The truth, however, was roughly 180 degrees opposite Romney’s claim. Chrysler, which owns the Jeep label, has added about 7,000 jobs in North America since it emerged from bankruptcy proceedings in June 2009, and it continues to expand its U.S. workforce and to invest hundreds of millions of dollars in American plants.
Romney’s fiction was apparently based on a misreading of a Bloomberg News report a few days earlier, which said that Chrysler would resume production in China for the first time since parent Fiat SpA bought the company — in addition to Chrysler’s production in Michigan, Illinois and Ohio.
“Let’s set the record straight: Jeep has no intention of shifting production of its Jeep models out of North America to China,” Chrysler executive Gualberto Ranieri wrote in a statement, using italics for emphasis. “A careful and unbiased reading of the Bloomberg take would have saved unnecessary fantasies and extravagant comments.” Ranieri said the conclusion that it was moving all production to China was “a leap that would be difficult even for professional circus acrobats.”
But in the game of trickery, Romney is exceedingly dexterous. A couple of days later, his campaign came out with an ad in Ohio repeating the allegation in a way that tweaked the wording to make it technically true, while continuing to give the same false impression: “Obama took GM and Chrysler into bankruptcy and sold Chrysler to Italians who are going to build Jeeps in China. Mitt Romney will fight for every American job.”
Romney’s ongoing deception led Chrysler’s CEO to send a letter Tuesday to the company’s jittery employees, assuring them that “Jeep production will not be moved from the United States” and that “It is inaccurate to suggest anything different.” The restored production in China was to avoid huge tariffs on vehicles imported into China.
The fast-and-loose with Jeep points to a troubling Romney instinct: When the stakes are high, as they are for him in must-win Ohio, the truth is often the first casualty.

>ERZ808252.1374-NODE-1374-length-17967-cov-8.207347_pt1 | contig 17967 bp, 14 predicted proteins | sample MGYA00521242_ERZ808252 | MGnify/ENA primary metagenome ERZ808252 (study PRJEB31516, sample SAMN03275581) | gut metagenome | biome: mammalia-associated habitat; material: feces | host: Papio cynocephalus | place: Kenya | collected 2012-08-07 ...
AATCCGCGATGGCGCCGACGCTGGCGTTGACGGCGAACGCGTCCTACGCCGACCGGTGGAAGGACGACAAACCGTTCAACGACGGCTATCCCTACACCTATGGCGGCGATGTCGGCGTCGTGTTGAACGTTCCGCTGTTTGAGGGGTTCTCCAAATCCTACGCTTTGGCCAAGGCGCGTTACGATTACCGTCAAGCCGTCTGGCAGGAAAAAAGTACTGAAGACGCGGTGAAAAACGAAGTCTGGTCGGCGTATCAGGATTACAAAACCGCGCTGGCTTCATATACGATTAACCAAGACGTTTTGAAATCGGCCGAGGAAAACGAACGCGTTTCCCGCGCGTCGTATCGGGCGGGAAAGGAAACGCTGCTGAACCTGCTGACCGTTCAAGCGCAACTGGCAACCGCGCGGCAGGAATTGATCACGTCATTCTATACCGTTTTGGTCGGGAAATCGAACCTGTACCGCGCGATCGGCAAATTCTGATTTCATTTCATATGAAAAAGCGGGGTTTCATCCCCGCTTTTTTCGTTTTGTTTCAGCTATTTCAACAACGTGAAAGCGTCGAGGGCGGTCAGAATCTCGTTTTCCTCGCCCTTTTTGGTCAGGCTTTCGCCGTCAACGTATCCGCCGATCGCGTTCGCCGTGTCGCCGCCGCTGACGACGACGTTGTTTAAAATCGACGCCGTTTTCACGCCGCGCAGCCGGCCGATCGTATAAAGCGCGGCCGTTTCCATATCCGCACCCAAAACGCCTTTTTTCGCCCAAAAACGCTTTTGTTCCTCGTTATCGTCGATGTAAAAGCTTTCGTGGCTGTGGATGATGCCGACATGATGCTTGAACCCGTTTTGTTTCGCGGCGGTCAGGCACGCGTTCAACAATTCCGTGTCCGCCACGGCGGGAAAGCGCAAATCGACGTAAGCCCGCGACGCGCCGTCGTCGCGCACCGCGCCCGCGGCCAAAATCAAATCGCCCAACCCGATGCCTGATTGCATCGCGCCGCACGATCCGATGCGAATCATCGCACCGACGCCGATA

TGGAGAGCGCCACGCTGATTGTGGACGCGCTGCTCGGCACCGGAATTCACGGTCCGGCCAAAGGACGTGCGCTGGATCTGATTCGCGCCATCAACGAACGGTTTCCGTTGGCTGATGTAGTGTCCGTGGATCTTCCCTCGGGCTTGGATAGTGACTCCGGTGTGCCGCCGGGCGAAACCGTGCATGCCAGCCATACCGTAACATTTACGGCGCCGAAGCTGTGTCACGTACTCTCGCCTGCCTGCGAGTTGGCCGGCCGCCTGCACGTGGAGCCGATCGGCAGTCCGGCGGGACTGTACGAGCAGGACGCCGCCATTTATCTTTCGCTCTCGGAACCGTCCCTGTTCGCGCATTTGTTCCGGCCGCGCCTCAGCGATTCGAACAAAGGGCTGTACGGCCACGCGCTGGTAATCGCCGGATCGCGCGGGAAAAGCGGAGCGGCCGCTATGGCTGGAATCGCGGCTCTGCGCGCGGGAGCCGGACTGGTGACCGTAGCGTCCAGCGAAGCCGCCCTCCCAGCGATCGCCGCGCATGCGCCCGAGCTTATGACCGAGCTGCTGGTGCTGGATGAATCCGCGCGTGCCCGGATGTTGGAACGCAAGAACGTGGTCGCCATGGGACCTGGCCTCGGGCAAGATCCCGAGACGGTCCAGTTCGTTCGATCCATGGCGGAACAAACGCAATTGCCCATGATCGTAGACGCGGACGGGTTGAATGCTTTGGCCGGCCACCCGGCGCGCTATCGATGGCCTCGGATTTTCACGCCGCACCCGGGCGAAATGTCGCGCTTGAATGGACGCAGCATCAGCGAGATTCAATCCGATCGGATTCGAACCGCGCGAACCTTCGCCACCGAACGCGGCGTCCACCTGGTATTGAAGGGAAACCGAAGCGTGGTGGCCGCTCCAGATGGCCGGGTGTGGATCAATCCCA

It’s difficult to quantify a candidate’s relationship with the facts, but The Post’s fact checker, Glenn Kessler, has calculated that, for much of the campaign, Romney and Obama were roughly even in their prevarications — until the past few months, when Romney has sharply ramped up his output of falsehoods.
Back in May, Romney’s average “Pinocchio” rating from Kessler was 1.97 on a scale of 0 to 4. Obama was at 1.91. Now, Obama is at 2.11 and Romney is at 2.40 — putting him at the level of hogwash perpetrated during the primaries by Rick Perry (2.41) and Newt Gingrich (2.44).
This doesn’t excuse Obama. The president’s own truthfulness has been tortured — notably his claim that 90 percent of the deficit came from George W. Bush and his assertion that Congress “proposed” the budget sequester, not him. In a normal campaign, Obama’s whoppers might be the story — but in this case, Romney is in a whole new category.
Recently, I wrote about Romney’s continued claim that he has a plan to create 12 million jobs — even though the studies his campaign furnished to support the claim do not in fact do so. With the Jeep attack, even the Romney campaign seems to be abashed: It began airing the ad in Ohio over the weekend without following the usual procedure of announcing the ad’s release. Apparently the campaign was hoping that people who knew better wouldn’t notice. But this is the year of the fact checkers, and Romney’s ad earned a quick challenge.
A Romney adviser said this summer that “we’re not going to let our campaign be dictated by fact-checkers” — and on Tuesday, they proved it. The Post’s Greg Sargent reported that the campaign had bought radio time for another ad in Toledo — just up the road from Defiance — where the Chrysler plant is located.
By making Jeeps in China, the ad alleged, Chrysler was breaking “the promises made to autoworkers in Toledo . . . the same hard-working men and women who were told that Obama’s auto bailout would help them.”
When it comes to the truth, Romney still lives in Defiance.